By Sean Lawrenson, Second Year English
Last Monday, the Australian indie rock band played to a sold out crowd at Bristol’s O2 Academy, alongside resounding support from both Mia Wray and Stone. The evening could perfectly be described in these three stages: Mia Wray brought indie-pop energy to the forefront, Stone played their emphatic punkish set and DMA’s wowed us with banger after (well, you know how the phrase goes).
I was genuinely pleasantly surprised by both support acts on the night. It was clear that the crowd were not quite at full capacity for Wray’s set, but still she remained unfazed and put her all into the set. Stone, though I hadn’t listened beforehand, were simply amazing: the energy they brough to the venuewas the perfect set up for DMA’s. When the Australians came on stage, the crowd already seemed as though they were halfway through another acts set.
Beginning their set with the extremely upbeat, guitar heavy track, ‘Olympia’, it did not take long for the mosh pit to form, which grew gradually throughout the course of the evening.It’s interesting just how much a mosh pit can add to a gig, often by many it seemingly takes away from the experience (which I completely understand), but there is nothing better than a ‘good’ mosh pit. This gig was the perfect example of that. Never overstepping the line, but genuinely enjoying the music at the same time. Every so often, in between songs,vocalist Tommy O’Dell would have his occasional puff of his vape, turning his back on the audience to do so.
It was the in the final third of their set where things began to shift in tone. Whilst it might be particularly easy for a crowd to mosh along to tracks like ‘Get Ravey’, there was a strange point when the band played ‘Delete’, an acoustic song, with lyrics like ‘Don’t delete my baby, don’t delete her still, in the quiet of nothing’. Now, try moshing along to that song and the gig might honestly have fallen apart. But it was how quickly the crowd changed which was most fascinating to me. As soon as those first lyrics were sung, it was like being at a completely different gig altogether. People started swaying, got on other people’s shoulders like a festival. It was incredible to see. Placing this after one of the band’s most well-known songs ‘Tape side deck’, a mixture of up and down, was in my mind an inspired choice.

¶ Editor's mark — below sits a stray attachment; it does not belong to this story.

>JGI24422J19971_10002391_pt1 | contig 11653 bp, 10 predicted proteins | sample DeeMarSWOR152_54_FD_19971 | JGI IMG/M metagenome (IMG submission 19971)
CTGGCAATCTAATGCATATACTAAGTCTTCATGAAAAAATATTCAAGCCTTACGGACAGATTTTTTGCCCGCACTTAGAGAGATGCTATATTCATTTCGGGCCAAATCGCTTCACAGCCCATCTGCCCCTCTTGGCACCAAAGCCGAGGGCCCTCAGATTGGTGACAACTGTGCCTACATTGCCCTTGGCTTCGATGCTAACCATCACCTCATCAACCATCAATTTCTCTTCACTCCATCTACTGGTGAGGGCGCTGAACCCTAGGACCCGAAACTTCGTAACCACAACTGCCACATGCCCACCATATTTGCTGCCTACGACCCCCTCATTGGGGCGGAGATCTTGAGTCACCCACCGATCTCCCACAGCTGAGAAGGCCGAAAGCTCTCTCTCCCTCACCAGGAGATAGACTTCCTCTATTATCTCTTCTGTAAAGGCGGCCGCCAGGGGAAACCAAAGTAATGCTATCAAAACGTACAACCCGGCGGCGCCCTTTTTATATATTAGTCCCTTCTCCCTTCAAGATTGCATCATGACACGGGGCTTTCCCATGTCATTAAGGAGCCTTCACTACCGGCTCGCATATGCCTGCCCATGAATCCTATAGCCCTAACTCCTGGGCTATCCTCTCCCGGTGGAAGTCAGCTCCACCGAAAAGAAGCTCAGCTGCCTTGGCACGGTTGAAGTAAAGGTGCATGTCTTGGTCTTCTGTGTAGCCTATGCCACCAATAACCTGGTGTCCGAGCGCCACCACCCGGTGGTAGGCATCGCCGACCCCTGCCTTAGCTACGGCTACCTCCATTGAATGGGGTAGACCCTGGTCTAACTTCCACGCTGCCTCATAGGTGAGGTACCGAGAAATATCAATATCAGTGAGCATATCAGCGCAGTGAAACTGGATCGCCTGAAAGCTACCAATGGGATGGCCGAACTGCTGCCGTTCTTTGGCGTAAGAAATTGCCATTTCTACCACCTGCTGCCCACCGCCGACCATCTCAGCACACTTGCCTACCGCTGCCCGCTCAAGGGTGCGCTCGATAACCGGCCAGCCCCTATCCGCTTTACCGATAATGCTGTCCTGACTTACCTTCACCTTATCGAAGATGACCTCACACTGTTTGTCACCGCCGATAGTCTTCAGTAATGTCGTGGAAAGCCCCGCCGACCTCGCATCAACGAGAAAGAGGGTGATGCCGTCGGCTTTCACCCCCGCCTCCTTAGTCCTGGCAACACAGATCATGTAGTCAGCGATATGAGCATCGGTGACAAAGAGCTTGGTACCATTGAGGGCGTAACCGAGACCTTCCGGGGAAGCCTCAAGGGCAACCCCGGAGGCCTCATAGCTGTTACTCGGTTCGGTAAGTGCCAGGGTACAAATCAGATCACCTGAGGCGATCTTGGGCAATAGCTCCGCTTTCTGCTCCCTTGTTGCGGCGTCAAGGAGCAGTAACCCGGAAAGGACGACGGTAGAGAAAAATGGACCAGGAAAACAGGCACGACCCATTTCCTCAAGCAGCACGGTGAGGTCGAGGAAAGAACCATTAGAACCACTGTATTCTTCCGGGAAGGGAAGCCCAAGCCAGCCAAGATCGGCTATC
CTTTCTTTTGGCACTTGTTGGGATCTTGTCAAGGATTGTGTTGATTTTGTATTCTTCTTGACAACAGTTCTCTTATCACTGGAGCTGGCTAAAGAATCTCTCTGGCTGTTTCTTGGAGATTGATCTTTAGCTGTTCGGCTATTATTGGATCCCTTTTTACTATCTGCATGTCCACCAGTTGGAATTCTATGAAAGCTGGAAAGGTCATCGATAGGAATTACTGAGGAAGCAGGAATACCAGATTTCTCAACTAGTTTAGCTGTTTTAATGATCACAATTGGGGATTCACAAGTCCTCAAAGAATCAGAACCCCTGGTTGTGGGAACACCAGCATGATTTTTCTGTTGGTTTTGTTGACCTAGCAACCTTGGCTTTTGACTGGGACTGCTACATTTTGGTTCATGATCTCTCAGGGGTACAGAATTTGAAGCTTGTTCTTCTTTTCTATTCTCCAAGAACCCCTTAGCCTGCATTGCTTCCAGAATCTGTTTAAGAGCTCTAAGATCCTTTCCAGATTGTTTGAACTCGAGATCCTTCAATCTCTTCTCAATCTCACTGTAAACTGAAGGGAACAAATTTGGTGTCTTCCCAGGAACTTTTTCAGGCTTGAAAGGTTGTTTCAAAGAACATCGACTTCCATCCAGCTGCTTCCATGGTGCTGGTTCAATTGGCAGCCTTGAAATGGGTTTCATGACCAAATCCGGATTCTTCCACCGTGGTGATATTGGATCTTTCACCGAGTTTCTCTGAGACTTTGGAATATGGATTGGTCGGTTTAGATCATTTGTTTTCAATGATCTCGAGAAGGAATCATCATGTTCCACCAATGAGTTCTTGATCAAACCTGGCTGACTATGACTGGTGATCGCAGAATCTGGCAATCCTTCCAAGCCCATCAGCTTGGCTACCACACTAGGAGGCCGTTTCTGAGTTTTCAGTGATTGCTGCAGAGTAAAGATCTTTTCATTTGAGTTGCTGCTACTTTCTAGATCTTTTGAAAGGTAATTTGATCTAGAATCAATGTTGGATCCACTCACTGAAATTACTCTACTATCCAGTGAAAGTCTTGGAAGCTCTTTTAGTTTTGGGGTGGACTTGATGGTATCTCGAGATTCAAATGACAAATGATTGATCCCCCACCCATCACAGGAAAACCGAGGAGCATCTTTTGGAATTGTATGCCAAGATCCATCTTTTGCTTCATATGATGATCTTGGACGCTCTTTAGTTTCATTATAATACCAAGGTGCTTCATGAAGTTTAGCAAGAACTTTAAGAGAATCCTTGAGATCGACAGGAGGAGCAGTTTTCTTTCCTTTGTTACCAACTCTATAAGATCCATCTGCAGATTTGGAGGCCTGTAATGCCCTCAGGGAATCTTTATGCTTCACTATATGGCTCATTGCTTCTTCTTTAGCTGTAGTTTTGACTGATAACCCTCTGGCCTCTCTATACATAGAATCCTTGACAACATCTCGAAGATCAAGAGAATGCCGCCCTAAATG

Of course, this didn’t last long and we were back to moshing with ‘Feels like 37’. By the encorce, they probably could have played ‘Delete’ again, and maybe the crowd would have been moshing anyway, such was the energy by the end of the night. Finishing on a trio of songs, ‘Step up the Morphine’, ‘Lay Down’ and ‘Everybody’s saying Thursday’s the Weekend’ led to a rapturous applause from the audience. I left the O2 with a feeling that whilst I had come to see DMA’s, I was more taken back by how impressive all three of the artists were on the night than anything else.
Featured Image: Sean Lawrenson
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